Rein J noted that no undertaking had been offered by the defendants that they would not publish any further materials from the Kane advice and the Sullivan advice (or re-publish they had already published). His Honour also observed that there “is evidence that defendants are actively pursuing the story and given consideration to what they will publish in the near future”. In this regard, the Court referred to and the Sharks relied on various items of evidence including the interview which Rebecca Wilson (the second defendant) on Triple M Radio Station on 27 April 2013, mentioned above.
As to the second element, generally speaking the law says that:
- Information is of a confidential nature if it was communicated in circumstances that give rise to an obligation of confidence;
- A duty of confidence arises whenever a person (the “confidee”) receives information s/he knows, or ought to know is fairly and reasonably to be regarded as confidential;
- If the confidee breaches their duty of confidence or there is a threatened breach of that duty, then legal action may be taken;
- Subject to a few limited exceptions, there can be no breach once information loses its quality of confidentiality.
Taken at face value the Kane advice and the Sullivan advice, being legal advices given by lawyers to a client, were clearly confidential. However, the defendants argued the advices were not confidential to the extent they were based on publicly known facts; or, in the alternative, that the Sharks waived the confidential nature of the advices by virtue of answers given to questions at a press conference held by the Sharks. Both arguments were unsuccessful.
The Court was also satisfied that the defendants were aware that in preparing the material in question that was published in the Daily Telegraph on 26 and 27 April 2013, they were utilising part of legal advice given by a lawyer retained by the Sharks.
As to the third element, the defendants pointed to the fact that the plaintiff had taken no action in respect of an article by Roy Masters that was published in the Sydney Morning Herald on 10 March 2013 which referred to the Kane advice and the Sullivan advice; and that for this reason, as a matter of discretion the Court should decline to grant the injunction. The plaintiff’s response to this submission was the Masters article did not accurately describe the advice given by Kane and Sullivan. Rein J noted that counsel for the defendant did not dispute this argument and therefore should be taken to have accepted it.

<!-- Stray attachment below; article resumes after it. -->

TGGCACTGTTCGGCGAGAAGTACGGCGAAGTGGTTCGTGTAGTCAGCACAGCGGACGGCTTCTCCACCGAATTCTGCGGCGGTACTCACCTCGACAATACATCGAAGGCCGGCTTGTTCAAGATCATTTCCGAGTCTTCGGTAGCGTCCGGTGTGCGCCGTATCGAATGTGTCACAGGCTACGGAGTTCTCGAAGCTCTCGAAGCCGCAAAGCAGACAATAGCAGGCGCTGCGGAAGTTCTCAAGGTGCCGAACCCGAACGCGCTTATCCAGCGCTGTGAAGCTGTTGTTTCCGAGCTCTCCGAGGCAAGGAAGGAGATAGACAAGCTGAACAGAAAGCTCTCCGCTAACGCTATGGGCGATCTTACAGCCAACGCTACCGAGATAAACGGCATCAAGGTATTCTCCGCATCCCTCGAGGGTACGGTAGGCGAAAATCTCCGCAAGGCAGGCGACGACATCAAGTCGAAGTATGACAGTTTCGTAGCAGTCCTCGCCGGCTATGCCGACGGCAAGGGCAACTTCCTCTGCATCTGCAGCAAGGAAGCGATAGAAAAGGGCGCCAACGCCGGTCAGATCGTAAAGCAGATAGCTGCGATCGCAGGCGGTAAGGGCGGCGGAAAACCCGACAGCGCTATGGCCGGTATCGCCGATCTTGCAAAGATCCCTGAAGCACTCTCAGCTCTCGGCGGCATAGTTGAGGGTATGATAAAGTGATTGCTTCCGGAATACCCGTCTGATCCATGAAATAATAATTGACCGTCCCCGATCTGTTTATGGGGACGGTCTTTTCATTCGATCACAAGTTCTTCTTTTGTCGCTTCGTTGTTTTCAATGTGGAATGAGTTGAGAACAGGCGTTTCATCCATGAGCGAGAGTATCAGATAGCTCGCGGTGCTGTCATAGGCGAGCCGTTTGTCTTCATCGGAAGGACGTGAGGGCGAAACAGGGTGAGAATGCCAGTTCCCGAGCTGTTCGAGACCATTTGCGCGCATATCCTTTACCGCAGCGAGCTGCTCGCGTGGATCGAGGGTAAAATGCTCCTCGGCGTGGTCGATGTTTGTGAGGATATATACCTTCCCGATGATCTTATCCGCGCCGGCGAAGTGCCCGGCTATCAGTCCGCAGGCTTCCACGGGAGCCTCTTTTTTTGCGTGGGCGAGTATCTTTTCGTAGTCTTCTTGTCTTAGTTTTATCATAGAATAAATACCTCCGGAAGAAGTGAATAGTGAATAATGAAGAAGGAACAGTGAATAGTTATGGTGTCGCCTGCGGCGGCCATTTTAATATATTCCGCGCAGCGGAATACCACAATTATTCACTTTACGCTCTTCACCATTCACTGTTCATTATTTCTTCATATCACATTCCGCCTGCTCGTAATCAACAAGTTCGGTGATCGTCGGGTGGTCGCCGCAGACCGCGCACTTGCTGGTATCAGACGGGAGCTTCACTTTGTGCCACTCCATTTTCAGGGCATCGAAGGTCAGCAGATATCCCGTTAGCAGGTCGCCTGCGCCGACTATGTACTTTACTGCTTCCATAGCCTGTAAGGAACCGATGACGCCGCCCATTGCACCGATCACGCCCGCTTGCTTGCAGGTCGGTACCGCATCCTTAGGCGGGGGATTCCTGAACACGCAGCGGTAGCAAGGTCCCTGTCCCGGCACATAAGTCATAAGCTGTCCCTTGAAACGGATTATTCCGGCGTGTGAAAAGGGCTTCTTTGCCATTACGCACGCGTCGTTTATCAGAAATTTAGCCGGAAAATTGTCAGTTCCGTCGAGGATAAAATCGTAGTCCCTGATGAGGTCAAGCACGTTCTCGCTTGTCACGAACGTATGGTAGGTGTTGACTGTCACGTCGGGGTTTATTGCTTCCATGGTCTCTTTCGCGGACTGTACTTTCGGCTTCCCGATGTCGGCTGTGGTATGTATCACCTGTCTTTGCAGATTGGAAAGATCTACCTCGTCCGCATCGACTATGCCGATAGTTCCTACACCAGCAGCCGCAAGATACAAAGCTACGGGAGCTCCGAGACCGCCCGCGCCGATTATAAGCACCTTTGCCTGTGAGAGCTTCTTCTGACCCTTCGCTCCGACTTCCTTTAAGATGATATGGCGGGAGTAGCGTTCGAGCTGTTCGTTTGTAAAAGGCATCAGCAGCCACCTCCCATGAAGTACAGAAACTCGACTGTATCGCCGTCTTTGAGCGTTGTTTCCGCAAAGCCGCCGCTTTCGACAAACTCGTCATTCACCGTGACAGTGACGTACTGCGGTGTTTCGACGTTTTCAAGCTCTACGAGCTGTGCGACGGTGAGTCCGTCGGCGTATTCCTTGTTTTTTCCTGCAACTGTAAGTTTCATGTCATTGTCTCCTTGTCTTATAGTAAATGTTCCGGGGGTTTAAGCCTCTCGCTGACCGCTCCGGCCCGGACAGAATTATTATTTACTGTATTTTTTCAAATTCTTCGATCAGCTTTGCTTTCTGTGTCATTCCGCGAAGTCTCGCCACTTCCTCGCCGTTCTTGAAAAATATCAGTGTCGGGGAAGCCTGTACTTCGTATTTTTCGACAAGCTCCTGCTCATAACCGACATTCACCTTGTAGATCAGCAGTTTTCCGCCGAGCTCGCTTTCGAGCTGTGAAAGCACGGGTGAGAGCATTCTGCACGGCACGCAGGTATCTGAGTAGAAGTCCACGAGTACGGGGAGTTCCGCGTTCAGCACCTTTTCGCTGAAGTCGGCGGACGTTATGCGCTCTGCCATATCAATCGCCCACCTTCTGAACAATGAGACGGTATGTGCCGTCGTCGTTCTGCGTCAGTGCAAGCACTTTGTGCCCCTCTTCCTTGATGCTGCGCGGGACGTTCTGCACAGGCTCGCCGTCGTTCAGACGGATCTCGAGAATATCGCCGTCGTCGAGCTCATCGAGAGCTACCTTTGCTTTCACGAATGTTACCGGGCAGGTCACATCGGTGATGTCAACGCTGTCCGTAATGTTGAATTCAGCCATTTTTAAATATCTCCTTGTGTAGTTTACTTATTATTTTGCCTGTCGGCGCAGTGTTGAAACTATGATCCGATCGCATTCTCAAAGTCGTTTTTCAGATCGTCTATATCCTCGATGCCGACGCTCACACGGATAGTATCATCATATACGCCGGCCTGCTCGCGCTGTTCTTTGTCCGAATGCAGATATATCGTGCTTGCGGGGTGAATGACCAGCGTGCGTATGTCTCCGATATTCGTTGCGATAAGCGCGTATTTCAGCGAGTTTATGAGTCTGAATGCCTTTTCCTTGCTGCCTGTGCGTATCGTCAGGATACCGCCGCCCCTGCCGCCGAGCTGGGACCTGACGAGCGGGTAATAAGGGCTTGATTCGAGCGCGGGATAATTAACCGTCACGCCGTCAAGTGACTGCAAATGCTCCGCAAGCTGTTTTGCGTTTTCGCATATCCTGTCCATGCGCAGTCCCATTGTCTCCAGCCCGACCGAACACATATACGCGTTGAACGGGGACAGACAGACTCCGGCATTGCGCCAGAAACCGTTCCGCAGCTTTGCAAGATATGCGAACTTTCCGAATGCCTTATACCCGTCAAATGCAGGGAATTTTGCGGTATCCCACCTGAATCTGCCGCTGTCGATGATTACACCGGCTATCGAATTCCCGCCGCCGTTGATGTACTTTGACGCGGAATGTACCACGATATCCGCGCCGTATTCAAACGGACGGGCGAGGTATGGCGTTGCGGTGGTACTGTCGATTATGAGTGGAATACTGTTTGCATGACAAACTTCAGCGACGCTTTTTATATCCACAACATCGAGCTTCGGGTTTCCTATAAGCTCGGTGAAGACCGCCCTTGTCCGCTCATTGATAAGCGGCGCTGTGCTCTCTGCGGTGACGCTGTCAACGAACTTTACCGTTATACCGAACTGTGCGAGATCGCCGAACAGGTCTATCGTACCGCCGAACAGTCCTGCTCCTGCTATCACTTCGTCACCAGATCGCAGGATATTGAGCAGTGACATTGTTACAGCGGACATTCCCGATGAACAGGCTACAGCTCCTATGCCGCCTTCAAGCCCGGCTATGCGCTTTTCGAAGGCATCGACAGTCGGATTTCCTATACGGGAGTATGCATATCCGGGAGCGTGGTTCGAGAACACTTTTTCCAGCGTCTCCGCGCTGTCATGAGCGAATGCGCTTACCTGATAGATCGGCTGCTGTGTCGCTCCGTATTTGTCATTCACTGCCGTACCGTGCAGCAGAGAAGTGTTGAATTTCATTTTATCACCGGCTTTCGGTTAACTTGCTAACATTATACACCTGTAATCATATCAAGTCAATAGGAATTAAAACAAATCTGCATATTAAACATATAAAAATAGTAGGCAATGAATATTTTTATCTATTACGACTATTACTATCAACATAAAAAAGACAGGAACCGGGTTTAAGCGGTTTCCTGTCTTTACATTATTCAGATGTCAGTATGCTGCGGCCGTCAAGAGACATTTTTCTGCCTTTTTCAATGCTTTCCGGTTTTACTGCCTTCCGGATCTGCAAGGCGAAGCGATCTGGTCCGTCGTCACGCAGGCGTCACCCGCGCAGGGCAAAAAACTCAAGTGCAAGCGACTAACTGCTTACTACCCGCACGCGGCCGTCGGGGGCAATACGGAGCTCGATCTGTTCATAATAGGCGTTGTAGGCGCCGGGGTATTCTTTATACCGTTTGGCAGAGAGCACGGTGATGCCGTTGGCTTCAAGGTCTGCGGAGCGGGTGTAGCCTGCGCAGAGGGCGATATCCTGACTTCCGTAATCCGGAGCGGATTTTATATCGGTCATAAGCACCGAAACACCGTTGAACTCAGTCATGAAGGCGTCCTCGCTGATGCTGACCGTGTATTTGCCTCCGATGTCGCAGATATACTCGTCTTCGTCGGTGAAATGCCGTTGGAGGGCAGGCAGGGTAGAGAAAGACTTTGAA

The Court also appeared to be swayed by the conduct of and stance adopted by the defendants, with Rein J observing:
“Until the defendants explain exactly what they hold and the provenance of whatever notes they hold if they do not have copies of the actual advices it is difficult to form a view about what the defendants hold and what they might consider publishing if not restrained. It is also possible that the defendants do not intend to make any further use of the material they have which came from the Kane advice but they have not said that they do not intend to do so.”
In all the circumstances, the Court found that the Sharks were entitled to an injunction restraining the defendants from publishing materials taken from the Kane advice and the Sullivan advice and made appropriate orders.
There was no evidence in the above case that any of the defendants had done anything untoward in accessing, or obtaining portions or extracts from the Kane and Sullivan advices. However, they should have known that such material was confidential and accordingly, having received it, the defendants became “confidees” who owed a duty of confidence to the Sharks and could not use the material without the Sharks’ consent.
Points to consider
There are a number of lessons to be taken from this case:
- Confidential information can be protected if you act quickly;
- Where the disclosure of such confidential information is likely to have a deleterious impact upon you or your business, the Supreme Court will be available to hear your case immediately, no matter the day or the time;
- Just because certain material falls into a person’s possession does not mean it can be used as the person sees fit; particularly if the material is confidential in nature. The law is available to protect an unauthorised disclosure or (other) misuse of information that is subject to an obligation of confidentiality. An obligation is placed upon the recipient of confidential information.
- By publicly indicating that action had been taken against the head coach and other club officials for “negligence”, the Sharks left open the argument that they had waived the confidentiality of legal advice which they had received on the subject. It is therefore important that confidential information not be disclosed even partially as this may rob you of legal protection in respect of the totality of the information.